By The Chicago Tribune Editorial Board.
If you’ve ever driven to the East Coast on I-80, you’ve gone right past the General Motors plant in Lordstown, Ohio. Wave goodbye on your next trip. GM plans to close the facility next year, part of another big downsizing in which the company expects to cut about 14,000 jobs and shut down several factories.
The news is disappointing, but the logic is sound. GM needs to invest in its future, and that means focusing on electric and self-driving vehicles. Both are coming to a driveway near you — quicker than you think. What isn’t selling? Old-fashioned sedans. Well, that isn’t entirely true. Japanese automakers still sell lots of Camrys, Civics and the like, but GM and Ford make their money on pickup trucks, SUVs and crossovers.
It’s amazing how fast consumer preferences shift. Five years ago, passenger cars represented about half the U.S. market. Today it’s around 30 percent. Ford plans to stop selling most cars in North America in the next few years. Fiat Chrysler made a similar decision two years ago. As for GM, it will end production of the Chevrolet Cruze, Volt and Impala, along with several other passenger vehicles. Lordstown makes the Cruze, which makes the Lordstown plant dispensable.
Ideally, every American manufacturer is a powerhouse, but GM lost that status decades ago. The company was in danger of collapse during the Great Recession, accepted a government bailout and then retooled as a profit-focused entity rather than one obsessed with market share. Staying big for pride’s sake is a loser’s game. Look at Sears, which failed to reinvent itself and now sits in bankruptcy court. GM CEO Mary Barra said she made the decision to revamp even though the company is profitable because waiting around to respond to a crisis means waiting too long. “The industry is changing very rapidly,” Barra said. “We think it’s appropriate to get in front of it while the business and the economy are strong.”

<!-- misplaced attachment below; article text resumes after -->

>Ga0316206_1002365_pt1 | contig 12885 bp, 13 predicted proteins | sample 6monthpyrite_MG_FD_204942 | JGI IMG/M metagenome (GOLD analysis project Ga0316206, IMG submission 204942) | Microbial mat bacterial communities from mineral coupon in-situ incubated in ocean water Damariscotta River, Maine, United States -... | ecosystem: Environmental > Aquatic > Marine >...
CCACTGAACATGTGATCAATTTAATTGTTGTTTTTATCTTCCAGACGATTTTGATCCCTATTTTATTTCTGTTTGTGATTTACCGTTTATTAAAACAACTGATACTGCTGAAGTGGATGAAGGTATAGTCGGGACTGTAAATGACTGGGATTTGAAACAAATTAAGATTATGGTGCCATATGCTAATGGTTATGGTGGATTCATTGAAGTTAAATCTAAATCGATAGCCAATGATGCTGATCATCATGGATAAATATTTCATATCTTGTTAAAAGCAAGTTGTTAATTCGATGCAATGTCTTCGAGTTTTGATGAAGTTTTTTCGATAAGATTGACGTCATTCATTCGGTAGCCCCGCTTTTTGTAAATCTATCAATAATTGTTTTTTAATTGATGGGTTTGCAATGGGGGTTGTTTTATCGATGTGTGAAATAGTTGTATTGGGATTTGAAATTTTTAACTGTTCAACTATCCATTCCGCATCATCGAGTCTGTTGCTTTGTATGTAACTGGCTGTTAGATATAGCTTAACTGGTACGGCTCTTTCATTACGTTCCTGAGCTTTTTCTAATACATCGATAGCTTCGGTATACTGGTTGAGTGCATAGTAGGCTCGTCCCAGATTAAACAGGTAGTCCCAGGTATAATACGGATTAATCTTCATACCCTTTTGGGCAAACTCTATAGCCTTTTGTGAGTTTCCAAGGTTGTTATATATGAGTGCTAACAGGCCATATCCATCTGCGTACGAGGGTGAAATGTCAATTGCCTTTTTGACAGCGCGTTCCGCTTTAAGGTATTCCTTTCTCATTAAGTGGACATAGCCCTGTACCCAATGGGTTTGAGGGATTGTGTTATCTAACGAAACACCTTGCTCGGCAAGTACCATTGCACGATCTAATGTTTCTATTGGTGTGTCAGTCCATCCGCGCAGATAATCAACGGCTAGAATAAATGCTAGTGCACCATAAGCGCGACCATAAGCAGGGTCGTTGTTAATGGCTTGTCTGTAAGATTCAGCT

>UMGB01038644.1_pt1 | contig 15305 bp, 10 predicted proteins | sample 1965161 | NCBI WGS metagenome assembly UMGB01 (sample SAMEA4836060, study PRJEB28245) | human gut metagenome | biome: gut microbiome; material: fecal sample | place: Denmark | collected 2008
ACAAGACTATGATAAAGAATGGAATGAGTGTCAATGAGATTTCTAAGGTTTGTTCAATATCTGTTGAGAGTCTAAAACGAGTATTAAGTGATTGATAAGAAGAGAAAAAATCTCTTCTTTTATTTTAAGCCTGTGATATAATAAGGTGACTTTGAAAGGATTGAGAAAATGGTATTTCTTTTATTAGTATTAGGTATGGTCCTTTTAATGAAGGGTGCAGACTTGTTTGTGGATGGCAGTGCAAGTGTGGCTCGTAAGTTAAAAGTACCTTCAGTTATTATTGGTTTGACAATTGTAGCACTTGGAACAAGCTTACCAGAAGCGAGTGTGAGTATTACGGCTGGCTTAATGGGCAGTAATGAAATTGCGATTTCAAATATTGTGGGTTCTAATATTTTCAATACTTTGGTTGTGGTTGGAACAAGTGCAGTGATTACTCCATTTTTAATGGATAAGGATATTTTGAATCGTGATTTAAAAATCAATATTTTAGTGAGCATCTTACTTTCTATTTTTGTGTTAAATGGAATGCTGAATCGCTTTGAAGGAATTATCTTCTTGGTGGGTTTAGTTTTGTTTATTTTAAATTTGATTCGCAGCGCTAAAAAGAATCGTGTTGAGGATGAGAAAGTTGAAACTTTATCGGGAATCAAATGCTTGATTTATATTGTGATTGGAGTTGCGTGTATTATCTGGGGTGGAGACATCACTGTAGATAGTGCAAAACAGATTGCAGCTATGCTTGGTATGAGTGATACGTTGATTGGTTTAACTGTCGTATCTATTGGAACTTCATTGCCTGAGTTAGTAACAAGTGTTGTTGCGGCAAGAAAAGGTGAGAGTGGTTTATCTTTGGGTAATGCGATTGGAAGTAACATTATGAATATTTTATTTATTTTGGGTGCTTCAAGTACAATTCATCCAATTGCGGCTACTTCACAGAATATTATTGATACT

The person who doesn’t understand Barra’s thinking is President Donald Trump. He’s made a lot of promises about protecting and creating factory jobs in the U.S., and tossed in some threats as well. After pressing Barra to reconsider plant closings, he tweeted Tuesday that he’d consider cutting subsidies to GM for electric vehicles. “I am here to protect America’s Workers!” he wrote. Trump obviously has Ohio voters on his mind, not free-market principles.
In a Wall Street Journal interview Monday, Trump said GM should stop making vehicles in China. “I think they forgot where they came from.” Not true. What GM and every competitive American company does is follow the customers. Believe it or not, last quarter General Motors sold more vehicles in China than in the United States. Making cars in America for export to China would render them “structurally unprofitable,” an industry analyst told the Journal.
It would be helpful if Trump recognized that being president doesn’t make him economy czar. He can levy tariffs or otherwise badger CEOs, but he can’t force companies to continue to operate factories that aren’t profitable. Employers will do what’s best for their interests, because that’s how they stay in business and, not incidentally, how they pay competitive salaries to their workers.
The old business adage is true: What’s good for General Motors is good for the country.